Sunday 29 March 2015

Canberra Model Railway Expo - postscript

The Canberra Model Railway Expo is over for another year. The 2015 expo was a very enjoyable exhibition. The event was well organised with good parking (special thanks to the volunteers on duty all weekend), a great variety of model railroads scattered throughout the school, and just enough commercial vendors to keep me within budget (hey, my wife may read this!). Special thanks to Ian from Micro Models Hobbyland at Hornsby and Gary from Model Railroad Craftsman at Blacktown for ferrying some goodies to Canberra for me. In addition, catching up friends and fellow railway modellers was also part of the terrific weekend experience.

There were 25 layouts on display according to my count. I saw them all and this time I spent much of my time looking at the detail in the scenic displays. This included the natural vegetation, the industries and other buildings, as well as different cameo scenes. The hobby of railway modelling is indeed a very creative pursuit.

Now, before we get into the photos from a sample of layouts, let me confess that the camera I used today is a very old point-and-shoot because I have "misplaced" the other 2014 camera. I am still searching the house for that camera and hopefully I will find it before next year's Canberra model railway Expo!

And now some detail shots that I quite like from a selection of layouts:

Layout: Electric Car Sheds (NSW, HO scale)

Layout: Springfield Junction (USA, HO scale)

Layout: 12th Street Yard (USA, HO scale)

Layout: Brunswick Park (NSW, HO scale)

Layout: Tanoden (Japan, N scale)

Layout: Moose Jaw Southern (Canada, N scale)

Layout: 638 Mile (NSW, HO scale)

Layout: Western Front 1917 (France, HO scale) - displayed along with an accompanying video of the real WWI trains and railroad construction as part of the NMRA information stand.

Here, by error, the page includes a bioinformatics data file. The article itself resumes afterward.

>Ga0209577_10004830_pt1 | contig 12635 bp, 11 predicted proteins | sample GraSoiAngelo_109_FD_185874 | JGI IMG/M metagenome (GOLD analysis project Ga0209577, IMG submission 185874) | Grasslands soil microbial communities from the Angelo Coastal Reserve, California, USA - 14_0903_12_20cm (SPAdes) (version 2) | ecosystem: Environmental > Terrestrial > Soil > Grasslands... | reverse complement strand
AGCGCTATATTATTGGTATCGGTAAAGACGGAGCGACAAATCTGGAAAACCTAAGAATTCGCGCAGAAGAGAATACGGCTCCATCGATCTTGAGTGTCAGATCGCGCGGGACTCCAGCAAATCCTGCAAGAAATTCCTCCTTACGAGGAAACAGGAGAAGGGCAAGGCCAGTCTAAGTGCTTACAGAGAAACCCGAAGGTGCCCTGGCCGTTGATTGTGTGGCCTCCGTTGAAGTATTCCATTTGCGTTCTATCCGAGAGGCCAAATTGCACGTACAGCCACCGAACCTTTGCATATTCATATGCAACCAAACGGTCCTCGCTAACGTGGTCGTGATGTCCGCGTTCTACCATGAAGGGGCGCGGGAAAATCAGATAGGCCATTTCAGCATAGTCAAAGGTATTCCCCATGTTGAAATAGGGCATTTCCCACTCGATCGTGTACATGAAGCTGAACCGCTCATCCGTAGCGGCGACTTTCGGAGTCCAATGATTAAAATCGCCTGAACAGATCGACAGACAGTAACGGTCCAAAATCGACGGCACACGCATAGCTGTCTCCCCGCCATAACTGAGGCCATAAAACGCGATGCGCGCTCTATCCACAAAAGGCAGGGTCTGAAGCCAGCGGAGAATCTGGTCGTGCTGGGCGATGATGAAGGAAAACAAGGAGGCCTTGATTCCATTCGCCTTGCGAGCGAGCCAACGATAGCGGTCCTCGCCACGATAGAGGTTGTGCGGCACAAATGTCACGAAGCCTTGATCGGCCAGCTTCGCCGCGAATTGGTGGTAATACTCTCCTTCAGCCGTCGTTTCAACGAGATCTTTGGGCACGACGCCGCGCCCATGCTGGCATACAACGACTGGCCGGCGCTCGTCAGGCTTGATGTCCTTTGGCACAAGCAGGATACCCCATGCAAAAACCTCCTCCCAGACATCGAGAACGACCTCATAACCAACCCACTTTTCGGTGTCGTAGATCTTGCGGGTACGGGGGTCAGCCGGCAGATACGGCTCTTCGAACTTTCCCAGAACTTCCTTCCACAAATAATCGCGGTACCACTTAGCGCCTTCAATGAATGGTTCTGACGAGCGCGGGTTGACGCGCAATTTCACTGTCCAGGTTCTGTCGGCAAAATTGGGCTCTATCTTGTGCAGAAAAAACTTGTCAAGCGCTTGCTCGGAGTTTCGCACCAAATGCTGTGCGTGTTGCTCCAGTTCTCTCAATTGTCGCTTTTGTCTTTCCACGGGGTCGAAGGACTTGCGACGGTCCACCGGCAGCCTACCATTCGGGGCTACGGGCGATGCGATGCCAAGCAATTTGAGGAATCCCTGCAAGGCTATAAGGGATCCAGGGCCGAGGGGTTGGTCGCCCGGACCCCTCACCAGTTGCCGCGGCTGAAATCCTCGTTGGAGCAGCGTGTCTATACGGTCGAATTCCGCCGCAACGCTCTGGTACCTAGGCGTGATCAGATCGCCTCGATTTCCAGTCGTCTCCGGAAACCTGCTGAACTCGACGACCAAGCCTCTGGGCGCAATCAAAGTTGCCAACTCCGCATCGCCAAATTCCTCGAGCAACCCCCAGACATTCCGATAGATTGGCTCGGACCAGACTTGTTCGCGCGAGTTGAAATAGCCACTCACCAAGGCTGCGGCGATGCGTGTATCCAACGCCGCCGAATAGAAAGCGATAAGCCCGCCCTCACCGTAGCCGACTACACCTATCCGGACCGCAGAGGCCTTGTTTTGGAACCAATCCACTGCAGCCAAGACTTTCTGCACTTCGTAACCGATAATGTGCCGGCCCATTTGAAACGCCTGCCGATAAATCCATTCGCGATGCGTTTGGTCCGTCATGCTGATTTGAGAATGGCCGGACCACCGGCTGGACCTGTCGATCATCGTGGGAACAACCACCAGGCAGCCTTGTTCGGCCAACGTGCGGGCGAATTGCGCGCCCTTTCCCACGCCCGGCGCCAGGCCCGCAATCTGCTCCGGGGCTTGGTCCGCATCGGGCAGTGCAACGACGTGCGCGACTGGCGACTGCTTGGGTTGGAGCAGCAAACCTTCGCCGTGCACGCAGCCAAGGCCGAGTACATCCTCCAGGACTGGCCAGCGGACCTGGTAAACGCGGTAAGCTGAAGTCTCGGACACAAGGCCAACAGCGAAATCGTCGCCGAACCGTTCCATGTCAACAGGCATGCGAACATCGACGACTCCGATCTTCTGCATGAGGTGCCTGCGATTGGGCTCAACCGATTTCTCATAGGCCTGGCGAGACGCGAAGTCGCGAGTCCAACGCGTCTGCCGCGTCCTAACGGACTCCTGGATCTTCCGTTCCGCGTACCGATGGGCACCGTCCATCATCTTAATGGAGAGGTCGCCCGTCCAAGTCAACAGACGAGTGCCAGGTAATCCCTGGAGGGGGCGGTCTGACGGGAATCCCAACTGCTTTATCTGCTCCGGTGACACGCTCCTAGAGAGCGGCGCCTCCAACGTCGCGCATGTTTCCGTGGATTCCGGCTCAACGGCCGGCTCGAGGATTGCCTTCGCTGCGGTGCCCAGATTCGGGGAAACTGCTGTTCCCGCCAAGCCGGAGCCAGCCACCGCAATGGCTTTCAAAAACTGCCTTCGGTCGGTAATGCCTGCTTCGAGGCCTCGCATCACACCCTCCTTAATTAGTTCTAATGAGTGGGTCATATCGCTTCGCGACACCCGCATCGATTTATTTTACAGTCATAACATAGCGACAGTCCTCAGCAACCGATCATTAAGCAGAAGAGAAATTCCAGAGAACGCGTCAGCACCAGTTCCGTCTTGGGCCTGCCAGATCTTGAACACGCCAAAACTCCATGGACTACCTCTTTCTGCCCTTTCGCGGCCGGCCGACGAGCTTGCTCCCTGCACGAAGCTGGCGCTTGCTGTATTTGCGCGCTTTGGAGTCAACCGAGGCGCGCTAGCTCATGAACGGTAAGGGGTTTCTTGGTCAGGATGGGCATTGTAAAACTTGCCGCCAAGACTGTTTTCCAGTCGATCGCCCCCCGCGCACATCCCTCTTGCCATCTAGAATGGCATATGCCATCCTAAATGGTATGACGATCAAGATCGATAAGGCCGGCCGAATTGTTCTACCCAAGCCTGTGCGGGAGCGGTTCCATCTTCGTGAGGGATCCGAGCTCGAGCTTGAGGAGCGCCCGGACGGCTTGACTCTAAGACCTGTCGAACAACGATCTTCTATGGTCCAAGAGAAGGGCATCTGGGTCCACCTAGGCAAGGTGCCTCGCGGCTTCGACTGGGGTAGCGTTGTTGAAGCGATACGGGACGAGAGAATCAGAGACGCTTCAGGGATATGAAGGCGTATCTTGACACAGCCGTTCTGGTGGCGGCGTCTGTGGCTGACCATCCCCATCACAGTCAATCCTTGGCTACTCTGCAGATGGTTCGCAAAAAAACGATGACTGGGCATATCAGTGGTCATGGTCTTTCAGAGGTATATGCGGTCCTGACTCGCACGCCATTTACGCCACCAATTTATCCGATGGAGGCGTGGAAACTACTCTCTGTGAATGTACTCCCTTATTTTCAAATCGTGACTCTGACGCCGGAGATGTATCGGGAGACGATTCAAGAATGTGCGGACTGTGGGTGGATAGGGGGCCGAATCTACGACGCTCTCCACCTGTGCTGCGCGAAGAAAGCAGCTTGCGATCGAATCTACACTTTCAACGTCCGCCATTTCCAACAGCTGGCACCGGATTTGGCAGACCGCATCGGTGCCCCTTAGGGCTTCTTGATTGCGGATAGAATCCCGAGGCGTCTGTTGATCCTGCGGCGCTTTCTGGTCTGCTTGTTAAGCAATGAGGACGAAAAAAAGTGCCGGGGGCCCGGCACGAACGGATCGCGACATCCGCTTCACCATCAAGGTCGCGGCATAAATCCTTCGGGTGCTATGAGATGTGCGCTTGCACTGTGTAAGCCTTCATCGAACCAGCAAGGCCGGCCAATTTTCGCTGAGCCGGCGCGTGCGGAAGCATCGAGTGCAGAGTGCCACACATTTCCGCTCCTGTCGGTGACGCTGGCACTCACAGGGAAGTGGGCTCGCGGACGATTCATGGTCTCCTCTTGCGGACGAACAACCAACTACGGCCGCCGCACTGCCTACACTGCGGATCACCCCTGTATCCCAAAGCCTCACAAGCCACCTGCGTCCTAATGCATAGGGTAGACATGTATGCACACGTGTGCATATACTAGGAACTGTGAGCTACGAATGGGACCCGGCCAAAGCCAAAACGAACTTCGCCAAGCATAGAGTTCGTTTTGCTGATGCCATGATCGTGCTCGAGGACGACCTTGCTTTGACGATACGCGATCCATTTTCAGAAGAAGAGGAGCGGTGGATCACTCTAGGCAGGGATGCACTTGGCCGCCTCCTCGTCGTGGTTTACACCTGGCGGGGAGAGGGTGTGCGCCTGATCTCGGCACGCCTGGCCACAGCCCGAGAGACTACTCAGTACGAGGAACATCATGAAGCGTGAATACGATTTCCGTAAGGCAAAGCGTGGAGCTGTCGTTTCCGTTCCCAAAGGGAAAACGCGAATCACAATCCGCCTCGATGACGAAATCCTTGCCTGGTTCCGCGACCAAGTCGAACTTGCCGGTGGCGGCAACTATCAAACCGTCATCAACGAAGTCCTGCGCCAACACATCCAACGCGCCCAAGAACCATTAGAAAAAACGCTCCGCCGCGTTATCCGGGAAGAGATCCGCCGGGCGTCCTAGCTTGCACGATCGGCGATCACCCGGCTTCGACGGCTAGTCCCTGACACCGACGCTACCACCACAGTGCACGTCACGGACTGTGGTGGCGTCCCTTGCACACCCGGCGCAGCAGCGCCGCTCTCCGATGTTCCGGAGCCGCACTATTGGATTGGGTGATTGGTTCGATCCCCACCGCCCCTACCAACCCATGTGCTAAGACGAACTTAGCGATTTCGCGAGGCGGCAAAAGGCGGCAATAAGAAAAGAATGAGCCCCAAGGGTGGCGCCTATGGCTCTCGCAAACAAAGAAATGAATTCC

In summary, the Canberra Model Railway Expo was a great weekend. Thank you to the club members of the Canberra Model Railway Club Inc. (CMRCI) and to all the volunteers who helped make the event such a success.

Friday 27 March 2015

Canberra Model Railway Expo 2015

The Canberra Model Railway Expo is on again this year. There will a range of layouts and a good selection of commercial vendors. I know that Micro Models Hobbyland from Hornsby, and Model Railroad Craftsman from Blacktown will be in attendance.

The location of the exhibition is the same as in previous years: University of Canberra High School, 104 Baldwin Drive, Kaleen. Opening hours are 9am-5pm on Saturday (28 March) and 9am-4pm on Sunday (29 March).

Entrance fees are very reasonable: $10 each for adults, $5 each for children and seniors, and family admittance for $20 (two adults and two children).

The National Model Railroad Association (NMRA) will have a stand at the exhibition on both days featuring the WWI diorama/layout of Mr D. Low. The NMRA Australasian Region has good representation around the country these days and the Canberra group is no exception.

At this stage, I am planning on being at the expo on both days from mid-morning onwards. I hope to catch up with modellers then.

Sunday 1 February 2015

Rules and playing the game

As mentioned in my previous blog post, I went to Cancon in Canberra to check out the way in which miniature wargames and even board games use rules to simulate some aspect of reality. It was difficult to follow some of the WWII miniature wargames with the complexities involved but I nevertheless came home with these three rule books to examine at my leisure.